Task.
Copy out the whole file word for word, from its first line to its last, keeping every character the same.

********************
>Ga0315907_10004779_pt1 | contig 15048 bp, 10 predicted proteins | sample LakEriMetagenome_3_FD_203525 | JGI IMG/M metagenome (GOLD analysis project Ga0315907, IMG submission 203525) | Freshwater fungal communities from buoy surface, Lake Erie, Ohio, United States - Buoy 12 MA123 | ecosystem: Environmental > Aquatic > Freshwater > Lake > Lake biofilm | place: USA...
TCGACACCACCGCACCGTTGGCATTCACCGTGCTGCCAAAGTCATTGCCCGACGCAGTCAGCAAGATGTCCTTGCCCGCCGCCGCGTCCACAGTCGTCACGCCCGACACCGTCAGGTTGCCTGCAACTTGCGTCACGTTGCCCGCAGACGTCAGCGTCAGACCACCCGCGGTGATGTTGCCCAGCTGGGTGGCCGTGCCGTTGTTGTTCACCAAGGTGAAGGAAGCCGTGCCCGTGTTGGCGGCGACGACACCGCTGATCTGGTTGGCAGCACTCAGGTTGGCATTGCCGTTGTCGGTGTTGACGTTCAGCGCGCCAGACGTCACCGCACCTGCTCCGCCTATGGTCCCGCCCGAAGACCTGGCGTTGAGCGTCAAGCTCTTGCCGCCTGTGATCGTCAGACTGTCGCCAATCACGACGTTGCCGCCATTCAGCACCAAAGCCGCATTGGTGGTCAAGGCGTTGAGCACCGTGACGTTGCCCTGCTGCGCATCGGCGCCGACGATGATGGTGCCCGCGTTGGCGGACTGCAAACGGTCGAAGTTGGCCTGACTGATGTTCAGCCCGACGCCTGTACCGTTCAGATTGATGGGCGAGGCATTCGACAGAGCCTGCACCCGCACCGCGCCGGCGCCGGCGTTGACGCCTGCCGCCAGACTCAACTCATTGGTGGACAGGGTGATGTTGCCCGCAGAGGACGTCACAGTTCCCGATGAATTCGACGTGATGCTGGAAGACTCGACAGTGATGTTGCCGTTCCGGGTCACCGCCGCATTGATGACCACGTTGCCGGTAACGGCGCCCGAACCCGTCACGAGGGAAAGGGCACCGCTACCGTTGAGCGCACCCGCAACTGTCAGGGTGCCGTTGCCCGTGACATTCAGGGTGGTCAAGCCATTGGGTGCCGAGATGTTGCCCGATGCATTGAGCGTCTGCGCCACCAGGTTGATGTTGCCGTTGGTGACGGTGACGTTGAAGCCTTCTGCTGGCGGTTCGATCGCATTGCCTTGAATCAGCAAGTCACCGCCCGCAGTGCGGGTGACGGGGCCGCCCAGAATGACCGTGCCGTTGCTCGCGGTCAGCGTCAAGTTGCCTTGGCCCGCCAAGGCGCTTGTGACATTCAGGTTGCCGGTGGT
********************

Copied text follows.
>Ga0315907_10004779_pt1 | contig 15048 bp, 10 predicted proteins | sample LakEriMetagenome_3_FD_203525 | JGI IMG/M metagenome (GOLD analysis project Ga0315907, IMG submission 203525) | Freshwater fungal communities from buoy surface, Lake Erie, Ohio, United States - Buoy 12 MA123 | ecosystem: Environmental > Aquatic > Freshwater > Lake > Lake biofilm | place: USA...
TCGACACCACCGCACCGTTGGCATTCACCGTGCTGCCAAAGTCATTGCCCGACGCAGTCAGCAAGATGTCCTTGCCCGCCGCCGCGTCCACAGTCGTCACGCCCGACACCGTCAGGTTGCCTGCAACTTGCGTCACGTTGCCCGCAGACGTCAGCGTCAGACCACCCGCGGTGATGTTGCCCAGCTGGGTGGCCGTGCCGTTGTTGTTCACCAAGGTGAAGGAAGCCGTGCCCGTGTTGGCGGCGACGACACCGCTGATCTGGTTGGCAGCACTCAGGTTGGCATTGCCGTTGTCGGTGTTGACGTTCAGCGCGCCAGACGTCACCGCACCTGCTCCGCCTATGGTCCCGCCCGAAGACCTGGCGTTGAGCGTCAAGCTCTTGCCGCCTGTGATCGTCAGACTGTCGCCAATCACGACGTTGCCGCCATTCAGCACCAAAGCCGCATTGGTGGTCAAGGCGTTGAGCACCGTGACGTTGCCCTGCTGCGCATCGGCGCCGACGATGATGGTGCCCGCGTTGGCGGACTGCAAACGGTCGAAGTTGGCCTGACTGATGTTCAGCCCGACGCCTGTACCGTTCAGATTGATGGGCGAGGCATTCGACAGAGCCTGCACCCGCACCGCGCCGGCGCCGGCGTTGACGCCTGCCGCCAGACTCAACTCATTGGTGGACAGGGTGATGTTGCCCGCAGAGGACGTCACAGTTCCCGATGAATTCGACGTGATGCTGGAAGACTCGACAGTGATGTTGCCGTTCCGGGTCACCGCCGCATTGATGACCACGTTGCCGGTAACGGCGCCCGAACCCGTCACGAGGGAAAGGGCACCGCTACCGTTGAGCGCACCCGCAACTGTCAGGGTGCCGTTGCCCGTGACATTCAGGGTGGTCAAGCCATTGGGTGCCGAGATGTTGCCCGATGCATTGAGCGTCTGCGCCACCAGGTTGATGTTGCCGTTGGTGACGGTGACGTTGAAGCCTTCTGCTGGCGGTTCGATCGCATTGCCTTGAATCAGCAAGTCACCGCCCGCAGTGCGGGTGACGGGGCCGCCCAGAATGACCGTGCCGTTGCTCGCGGTCAGCGTCAAGTTGCCTTGGCCCGCCAAGGCGCTTGTGACATTCAGGTTGCCGGTGGT